If you think eating responsibly is too expensive–
The ninety-nine-cent price of a fast-food hamburger simply doesn’t take account of that meal’s true cost–to soil, oil, public health, the public purse, etc., costs which are never charged directly to the consumer but, indirectly and invisibly, to the taxpayer (in the form of subsidies), the health care system (in the form of food-borne illnesses and obesity), and the environment (in the form of pollution), not to mention the welfare of the workers in the feedlot and the slaughterhouse and the welfare of the animals themselves…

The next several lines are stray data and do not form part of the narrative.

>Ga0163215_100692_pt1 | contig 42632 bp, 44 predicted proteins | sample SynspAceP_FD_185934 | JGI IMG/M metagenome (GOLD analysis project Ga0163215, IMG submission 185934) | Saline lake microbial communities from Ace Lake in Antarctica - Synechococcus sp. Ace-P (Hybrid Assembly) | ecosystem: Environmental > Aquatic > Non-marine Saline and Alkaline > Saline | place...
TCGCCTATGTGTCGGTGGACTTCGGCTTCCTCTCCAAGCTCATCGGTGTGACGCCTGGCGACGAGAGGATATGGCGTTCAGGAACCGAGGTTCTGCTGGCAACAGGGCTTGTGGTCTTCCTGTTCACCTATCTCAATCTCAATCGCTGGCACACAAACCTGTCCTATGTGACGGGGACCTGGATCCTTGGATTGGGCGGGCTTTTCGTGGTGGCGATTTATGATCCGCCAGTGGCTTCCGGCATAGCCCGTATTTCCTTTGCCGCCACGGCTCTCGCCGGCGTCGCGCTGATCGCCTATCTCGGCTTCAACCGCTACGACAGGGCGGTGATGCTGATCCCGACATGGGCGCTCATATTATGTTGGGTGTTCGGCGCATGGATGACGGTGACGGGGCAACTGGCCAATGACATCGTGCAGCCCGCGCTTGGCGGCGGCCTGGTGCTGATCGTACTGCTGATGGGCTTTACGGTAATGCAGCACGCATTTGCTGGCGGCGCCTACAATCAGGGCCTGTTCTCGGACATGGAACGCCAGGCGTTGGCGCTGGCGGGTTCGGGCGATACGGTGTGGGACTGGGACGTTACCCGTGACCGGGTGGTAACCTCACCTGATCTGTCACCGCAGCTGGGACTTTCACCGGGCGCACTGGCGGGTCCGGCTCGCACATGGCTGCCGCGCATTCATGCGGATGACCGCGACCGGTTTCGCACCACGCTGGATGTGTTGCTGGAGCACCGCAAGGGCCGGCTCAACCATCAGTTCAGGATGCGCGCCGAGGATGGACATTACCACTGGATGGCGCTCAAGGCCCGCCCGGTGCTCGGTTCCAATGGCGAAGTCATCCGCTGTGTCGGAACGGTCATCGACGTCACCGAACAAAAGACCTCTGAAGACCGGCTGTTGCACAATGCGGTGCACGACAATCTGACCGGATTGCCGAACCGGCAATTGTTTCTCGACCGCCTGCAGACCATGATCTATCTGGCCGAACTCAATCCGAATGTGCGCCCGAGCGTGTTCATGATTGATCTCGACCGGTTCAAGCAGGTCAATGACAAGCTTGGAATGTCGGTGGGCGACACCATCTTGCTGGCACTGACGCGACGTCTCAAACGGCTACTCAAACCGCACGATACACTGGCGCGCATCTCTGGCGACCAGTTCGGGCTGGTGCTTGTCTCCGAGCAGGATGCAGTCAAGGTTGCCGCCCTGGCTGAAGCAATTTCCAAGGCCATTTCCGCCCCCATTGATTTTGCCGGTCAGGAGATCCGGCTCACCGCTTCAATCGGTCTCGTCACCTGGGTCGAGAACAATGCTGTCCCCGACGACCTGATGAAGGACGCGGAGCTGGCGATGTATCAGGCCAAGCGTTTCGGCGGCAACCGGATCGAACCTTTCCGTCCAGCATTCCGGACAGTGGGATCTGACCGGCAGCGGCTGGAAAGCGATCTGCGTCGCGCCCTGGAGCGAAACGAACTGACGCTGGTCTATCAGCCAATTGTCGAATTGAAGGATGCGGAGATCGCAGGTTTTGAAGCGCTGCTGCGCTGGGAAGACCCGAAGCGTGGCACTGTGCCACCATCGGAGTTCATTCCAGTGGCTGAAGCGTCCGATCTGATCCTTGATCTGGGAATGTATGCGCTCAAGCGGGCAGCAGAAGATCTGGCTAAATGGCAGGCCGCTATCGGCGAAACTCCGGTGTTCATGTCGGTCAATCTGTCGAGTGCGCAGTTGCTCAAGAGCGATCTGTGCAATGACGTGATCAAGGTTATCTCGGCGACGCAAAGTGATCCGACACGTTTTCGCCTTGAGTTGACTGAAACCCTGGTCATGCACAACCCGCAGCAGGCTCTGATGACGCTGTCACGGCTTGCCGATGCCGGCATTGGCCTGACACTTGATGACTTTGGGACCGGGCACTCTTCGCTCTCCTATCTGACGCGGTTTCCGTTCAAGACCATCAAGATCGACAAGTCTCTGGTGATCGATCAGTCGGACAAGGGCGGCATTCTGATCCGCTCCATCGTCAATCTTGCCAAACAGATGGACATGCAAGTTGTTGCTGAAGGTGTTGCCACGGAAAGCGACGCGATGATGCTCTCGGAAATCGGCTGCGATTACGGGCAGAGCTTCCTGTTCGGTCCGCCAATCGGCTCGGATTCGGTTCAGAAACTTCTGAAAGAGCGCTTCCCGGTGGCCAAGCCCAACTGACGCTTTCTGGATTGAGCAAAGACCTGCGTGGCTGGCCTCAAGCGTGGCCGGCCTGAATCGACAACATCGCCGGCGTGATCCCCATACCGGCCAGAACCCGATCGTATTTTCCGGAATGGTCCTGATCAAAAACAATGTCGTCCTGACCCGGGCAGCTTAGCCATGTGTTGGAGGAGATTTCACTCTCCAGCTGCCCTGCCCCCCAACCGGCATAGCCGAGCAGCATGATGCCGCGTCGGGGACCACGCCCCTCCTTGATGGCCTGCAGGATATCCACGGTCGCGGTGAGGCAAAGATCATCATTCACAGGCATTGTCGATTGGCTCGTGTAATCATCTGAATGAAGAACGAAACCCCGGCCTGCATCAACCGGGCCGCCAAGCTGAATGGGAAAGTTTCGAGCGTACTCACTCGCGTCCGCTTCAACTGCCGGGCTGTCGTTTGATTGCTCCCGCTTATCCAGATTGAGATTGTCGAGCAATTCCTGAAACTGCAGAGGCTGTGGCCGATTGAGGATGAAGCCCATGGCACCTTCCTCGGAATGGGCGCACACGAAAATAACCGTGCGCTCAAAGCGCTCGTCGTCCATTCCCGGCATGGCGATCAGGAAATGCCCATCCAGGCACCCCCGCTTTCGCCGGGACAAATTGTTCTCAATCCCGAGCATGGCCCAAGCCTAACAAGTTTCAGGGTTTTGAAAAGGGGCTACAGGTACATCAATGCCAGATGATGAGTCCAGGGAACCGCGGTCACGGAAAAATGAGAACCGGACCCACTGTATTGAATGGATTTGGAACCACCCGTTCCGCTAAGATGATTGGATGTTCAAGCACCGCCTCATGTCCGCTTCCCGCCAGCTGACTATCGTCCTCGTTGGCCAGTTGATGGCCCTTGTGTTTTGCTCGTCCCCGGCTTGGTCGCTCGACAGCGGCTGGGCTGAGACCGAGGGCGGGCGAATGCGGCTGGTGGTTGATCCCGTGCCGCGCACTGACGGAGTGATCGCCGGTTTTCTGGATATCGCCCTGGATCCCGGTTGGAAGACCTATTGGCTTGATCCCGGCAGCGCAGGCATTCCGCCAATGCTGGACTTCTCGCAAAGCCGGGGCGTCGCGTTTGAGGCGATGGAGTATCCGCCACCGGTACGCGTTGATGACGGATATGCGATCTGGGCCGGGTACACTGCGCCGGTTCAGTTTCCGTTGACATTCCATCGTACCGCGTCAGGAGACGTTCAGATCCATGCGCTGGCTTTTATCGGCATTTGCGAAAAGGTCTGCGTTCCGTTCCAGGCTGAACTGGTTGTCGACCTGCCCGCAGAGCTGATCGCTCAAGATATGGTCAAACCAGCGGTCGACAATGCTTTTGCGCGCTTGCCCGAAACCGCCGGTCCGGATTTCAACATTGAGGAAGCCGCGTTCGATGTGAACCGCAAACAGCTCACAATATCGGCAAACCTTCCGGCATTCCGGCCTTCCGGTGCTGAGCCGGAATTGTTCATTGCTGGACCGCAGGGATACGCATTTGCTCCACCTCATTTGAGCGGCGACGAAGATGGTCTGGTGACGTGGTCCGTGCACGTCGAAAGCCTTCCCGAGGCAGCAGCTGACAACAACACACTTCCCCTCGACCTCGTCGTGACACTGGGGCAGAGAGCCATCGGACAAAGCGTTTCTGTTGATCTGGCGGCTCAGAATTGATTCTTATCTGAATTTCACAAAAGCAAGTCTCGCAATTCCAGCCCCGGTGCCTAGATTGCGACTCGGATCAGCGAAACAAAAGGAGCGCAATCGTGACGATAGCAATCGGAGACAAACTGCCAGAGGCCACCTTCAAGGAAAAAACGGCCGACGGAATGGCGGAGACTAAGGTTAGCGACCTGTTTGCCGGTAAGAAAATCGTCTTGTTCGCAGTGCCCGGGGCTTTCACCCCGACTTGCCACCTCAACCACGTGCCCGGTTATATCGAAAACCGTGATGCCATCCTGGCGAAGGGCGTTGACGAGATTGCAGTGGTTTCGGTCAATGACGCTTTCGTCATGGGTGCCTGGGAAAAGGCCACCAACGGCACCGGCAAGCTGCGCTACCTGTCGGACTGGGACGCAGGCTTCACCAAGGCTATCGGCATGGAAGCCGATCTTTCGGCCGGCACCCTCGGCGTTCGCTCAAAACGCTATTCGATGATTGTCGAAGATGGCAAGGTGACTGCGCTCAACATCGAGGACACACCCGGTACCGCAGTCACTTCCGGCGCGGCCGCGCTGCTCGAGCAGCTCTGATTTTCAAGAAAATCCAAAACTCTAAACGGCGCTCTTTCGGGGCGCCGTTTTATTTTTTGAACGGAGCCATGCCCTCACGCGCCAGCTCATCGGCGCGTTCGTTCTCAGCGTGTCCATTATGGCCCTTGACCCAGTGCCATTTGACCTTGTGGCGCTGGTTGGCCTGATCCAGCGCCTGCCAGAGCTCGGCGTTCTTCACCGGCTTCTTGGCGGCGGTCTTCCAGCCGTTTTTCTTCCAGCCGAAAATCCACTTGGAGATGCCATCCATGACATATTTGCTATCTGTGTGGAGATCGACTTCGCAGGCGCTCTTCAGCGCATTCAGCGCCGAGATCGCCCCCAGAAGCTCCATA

…for if quality matters so much more than quantity, then the price of a food may bear little relation to the value of the nutrients in it. If units of omega-3s and beta-carotene and vitamin E are what an egg shopper is really after, then Joel’s $2.20 a dozen pastured eggs actually represent a much better deal than the $0.79 a dozen industrial eggs at the supermarket.
from p. 200-201, Grass: Thirteen Ways of Looking at a Pasture; and p.269, The Meal: Grass Fed.